Set in the boards are six inspection hatches, put there by the FoFC to reveal the joists underneath – they are the medieval timbers from the roof which Butterfield replaced as part of his restoration project, but obviously decided they were in good enough condition to reuse.  His Baltic pine roof timbers are still there, now backed by insulation panels as part of the 2006 restoration work.

New glazing has been installed in the nave windows, protected by black, powder coated metal guards on the outside.  Look closely at the design of the windows and you’ll see each is different but are mirrored in the opposite wall.

St Denis' church East Hatley, Cambridgeshire – top of the Charles Portway ‘Tortoise’ stove with its ‘Slow but Sure Combustion’ motto. It was installed as part of Butterfield's 1874 restoration project.

The top of the Charles Portway ‘Tortoise’ stove with its ‘Slow but Sure Combustion’ motto.

The feature in the nave which catches the eye is the Charles Portway cast iron ‘Tortoise’ stove, so called because it burned very slowly to ‘extract the maximum amount of heat from the fuel’ (presumably coal); their motto ‘Slow but Sure Combustion’ is displayed on the top, along with their tortoise logo in a fine example of British cast iron work.

One wonders how it could have heated such a large space, although the parson would have enjoyed its warmth.  There never was (and still isn’t) any electricity or gas (or running water), so attending services, even after the stove was installed, must have been a pretty bleak experience in winter.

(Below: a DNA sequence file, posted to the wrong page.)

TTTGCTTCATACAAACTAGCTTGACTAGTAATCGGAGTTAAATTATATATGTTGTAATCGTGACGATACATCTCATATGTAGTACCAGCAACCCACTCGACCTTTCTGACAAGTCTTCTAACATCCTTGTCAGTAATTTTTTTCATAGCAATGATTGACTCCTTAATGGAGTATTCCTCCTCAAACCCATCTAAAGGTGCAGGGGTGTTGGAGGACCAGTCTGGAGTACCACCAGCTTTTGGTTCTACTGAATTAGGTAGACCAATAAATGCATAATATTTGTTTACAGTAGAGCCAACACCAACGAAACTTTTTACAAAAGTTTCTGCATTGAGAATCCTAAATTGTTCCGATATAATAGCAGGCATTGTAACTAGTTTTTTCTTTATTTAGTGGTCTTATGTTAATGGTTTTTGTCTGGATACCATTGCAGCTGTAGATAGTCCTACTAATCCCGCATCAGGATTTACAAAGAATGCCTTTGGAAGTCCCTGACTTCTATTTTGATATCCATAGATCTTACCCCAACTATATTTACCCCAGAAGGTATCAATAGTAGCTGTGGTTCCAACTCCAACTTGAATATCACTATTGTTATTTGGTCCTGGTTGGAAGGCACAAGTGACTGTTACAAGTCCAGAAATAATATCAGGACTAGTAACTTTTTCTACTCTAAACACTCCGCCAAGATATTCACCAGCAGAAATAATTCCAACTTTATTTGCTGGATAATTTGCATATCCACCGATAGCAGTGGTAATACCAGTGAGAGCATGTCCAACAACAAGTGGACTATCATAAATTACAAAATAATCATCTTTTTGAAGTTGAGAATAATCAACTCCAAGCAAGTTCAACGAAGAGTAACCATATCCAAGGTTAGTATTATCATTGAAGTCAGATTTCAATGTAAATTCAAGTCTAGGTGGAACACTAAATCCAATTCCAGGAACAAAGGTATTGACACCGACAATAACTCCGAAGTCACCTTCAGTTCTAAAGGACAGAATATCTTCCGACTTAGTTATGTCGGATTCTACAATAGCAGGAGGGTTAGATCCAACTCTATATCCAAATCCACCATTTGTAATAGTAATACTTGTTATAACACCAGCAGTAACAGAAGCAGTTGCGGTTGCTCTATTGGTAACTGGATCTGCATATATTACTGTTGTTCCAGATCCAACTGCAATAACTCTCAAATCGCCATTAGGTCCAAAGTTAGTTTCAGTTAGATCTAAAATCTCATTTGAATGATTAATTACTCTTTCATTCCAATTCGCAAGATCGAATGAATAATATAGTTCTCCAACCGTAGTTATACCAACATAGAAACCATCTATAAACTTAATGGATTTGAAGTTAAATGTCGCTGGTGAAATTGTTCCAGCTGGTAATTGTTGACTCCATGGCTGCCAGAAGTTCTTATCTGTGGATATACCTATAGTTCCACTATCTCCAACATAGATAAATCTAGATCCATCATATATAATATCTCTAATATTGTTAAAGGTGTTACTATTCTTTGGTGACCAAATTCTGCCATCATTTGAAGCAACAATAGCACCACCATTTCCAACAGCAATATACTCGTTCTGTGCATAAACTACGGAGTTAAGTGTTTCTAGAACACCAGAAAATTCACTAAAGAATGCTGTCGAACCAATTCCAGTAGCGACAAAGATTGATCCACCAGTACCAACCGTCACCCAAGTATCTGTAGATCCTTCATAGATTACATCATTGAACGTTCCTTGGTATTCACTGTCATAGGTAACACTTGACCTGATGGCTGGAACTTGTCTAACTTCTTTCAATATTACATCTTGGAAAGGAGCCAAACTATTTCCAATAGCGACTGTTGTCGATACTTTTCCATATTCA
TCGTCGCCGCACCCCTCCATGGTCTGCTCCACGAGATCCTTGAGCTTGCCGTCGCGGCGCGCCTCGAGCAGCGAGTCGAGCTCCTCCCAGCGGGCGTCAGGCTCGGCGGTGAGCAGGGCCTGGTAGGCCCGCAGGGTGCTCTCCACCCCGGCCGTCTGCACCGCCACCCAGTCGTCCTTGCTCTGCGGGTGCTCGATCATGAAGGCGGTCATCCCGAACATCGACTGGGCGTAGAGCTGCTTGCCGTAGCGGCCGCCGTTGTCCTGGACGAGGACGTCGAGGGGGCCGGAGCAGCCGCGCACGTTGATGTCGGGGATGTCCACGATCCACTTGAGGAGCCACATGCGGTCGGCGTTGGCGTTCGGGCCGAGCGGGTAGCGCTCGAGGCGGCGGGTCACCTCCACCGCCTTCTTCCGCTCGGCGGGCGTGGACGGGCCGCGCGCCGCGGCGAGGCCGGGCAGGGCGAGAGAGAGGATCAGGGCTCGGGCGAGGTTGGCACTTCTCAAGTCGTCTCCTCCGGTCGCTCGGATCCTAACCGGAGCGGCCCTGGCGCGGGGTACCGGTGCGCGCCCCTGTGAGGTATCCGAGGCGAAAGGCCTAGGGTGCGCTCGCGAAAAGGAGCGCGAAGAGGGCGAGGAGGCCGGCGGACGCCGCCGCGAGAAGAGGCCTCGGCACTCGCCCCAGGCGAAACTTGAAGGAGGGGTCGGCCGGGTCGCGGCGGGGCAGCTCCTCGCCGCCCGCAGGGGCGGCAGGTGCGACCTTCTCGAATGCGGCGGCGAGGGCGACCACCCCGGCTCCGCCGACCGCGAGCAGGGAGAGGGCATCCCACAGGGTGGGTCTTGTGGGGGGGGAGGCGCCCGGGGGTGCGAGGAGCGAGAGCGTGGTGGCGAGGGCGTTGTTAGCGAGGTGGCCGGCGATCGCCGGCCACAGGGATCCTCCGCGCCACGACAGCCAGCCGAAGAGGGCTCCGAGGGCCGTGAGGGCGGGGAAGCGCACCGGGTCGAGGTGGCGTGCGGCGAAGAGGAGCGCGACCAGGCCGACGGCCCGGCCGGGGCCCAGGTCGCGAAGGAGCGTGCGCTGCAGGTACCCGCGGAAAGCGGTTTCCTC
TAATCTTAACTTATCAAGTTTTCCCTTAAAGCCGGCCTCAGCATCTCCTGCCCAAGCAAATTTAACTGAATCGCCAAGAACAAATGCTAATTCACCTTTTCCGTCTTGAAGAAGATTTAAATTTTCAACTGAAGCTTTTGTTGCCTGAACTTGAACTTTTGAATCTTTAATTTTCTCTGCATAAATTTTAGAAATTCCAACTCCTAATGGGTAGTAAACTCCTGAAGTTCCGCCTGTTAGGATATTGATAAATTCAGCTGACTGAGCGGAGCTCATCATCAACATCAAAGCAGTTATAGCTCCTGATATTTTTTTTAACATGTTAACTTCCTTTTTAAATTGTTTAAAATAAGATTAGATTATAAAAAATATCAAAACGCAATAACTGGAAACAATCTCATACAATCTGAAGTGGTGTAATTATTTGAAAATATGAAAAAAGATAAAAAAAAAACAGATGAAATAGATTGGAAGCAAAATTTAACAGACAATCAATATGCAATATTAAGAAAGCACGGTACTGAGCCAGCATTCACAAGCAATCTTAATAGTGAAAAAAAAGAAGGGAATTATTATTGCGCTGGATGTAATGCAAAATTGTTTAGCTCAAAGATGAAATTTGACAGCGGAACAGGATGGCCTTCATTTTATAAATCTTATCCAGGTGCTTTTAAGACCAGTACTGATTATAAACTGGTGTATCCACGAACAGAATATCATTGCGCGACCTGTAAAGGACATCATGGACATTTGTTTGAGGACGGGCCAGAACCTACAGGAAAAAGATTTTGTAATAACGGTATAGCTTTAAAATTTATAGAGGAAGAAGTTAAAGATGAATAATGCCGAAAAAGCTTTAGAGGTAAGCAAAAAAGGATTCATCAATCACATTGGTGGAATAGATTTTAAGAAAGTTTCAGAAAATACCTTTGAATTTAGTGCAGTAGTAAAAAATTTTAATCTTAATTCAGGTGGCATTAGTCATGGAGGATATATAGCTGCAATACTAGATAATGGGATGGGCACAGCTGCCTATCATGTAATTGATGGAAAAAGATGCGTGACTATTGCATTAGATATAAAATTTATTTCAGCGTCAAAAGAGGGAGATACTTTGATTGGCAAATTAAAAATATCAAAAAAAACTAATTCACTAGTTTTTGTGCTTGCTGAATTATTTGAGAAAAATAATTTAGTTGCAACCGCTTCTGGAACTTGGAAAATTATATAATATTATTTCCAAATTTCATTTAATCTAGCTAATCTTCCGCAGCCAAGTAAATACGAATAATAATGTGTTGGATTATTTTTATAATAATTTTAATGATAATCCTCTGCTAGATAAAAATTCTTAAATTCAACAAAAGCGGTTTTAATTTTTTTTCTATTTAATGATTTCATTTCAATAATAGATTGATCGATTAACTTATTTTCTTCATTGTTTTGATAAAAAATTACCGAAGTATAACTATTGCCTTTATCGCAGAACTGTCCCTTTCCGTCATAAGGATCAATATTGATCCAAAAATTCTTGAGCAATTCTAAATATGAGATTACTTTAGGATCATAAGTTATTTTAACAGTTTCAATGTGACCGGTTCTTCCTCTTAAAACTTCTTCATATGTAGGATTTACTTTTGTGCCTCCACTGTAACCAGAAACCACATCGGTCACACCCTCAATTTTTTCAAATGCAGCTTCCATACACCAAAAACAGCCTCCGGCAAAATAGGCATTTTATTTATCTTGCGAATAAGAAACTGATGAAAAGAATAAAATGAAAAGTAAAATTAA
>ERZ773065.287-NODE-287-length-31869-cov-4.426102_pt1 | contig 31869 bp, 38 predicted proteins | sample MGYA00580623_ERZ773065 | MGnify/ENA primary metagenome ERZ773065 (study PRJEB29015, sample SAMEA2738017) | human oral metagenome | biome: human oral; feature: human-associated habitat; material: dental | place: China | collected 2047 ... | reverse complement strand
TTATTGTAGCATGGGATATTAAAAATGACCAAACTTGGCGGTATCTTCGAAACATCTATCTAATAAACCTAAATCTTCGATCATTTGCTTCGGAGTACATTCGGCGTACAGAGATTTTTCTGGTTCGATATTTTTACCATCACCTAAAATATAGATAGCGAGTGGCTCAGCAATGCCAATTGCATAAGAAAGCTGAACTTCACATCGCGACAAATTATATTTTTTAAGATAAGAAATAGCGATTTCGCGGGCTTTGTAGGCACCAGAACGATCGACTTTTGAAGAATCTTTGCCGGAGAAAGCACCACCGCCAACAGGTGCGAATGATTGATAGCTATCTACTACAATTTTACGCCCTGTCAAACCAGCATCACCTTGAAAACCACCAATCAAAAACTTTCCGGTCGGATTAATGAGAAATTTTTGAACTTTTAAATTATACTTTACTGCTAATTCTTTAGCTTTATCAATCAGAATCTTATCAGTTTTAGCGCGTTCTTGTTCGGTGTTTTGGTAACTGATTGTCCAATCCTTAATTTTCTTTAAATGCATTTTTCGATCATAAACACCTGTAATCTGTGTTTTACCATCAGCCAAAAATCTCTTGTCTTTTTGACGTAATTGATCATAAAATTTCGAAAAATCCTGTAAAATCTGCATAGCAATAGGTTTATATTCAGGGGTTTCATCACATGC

Butterfield added a small vestry on the north side – the FoFC has given it a beautiful oak door as part of its spring 2018 refurbishment programme; it includes a vertical slot for bats to fly into and out of the building.

Bats, nature and a special spider

Yes, Bats!  While the church is currently only open on request (contact Peter Mann), it is home to cave spiders in the undercroft and bats in the roof.

Other things of interest

At the bottom of the page is a link to our gallery of photographs – and here are some other things which you may find of interest:

Recollections and reports

Other churches

Of the 50+ Friends of Friendless Churches buildings in its care, these are the most local to Hatley – all worth visiting, of course: 

Background documents

As the previous owners of St Denis’ church (the building, not the graveyard), SCDC has numerous documents and reports – available via its website, but as of January 2020, searching for ‘St Denis’ church East Hatley’ no longer produces any relevant results.

Fortunately, we had already copied the links to he main documents listed below – they go directly to the SCDC website but can take ages to appear; if they come up in HTML code with a yellow background, it’s because the SCDC server is on a ‘go slow’… one can but try again (and again)!

Butterfield’s drawings

Copies of Butterfield’s beautiful, coloured drawings for St Denis’ are archived in the Getty Research Institute’s inventory of Butterfield architectural and design drawings, 1838–1892:

Butterfield – the star architect… and All Saints, Margaret Street, London

There can be no question William Butterfield (1814-1900) was, along with Augustus Pugin (1812-1852), Sir George Gilbert Scott RA (1811-1878) and Sir Charles Barry FRS RA (1795-1860), the star architect of his day.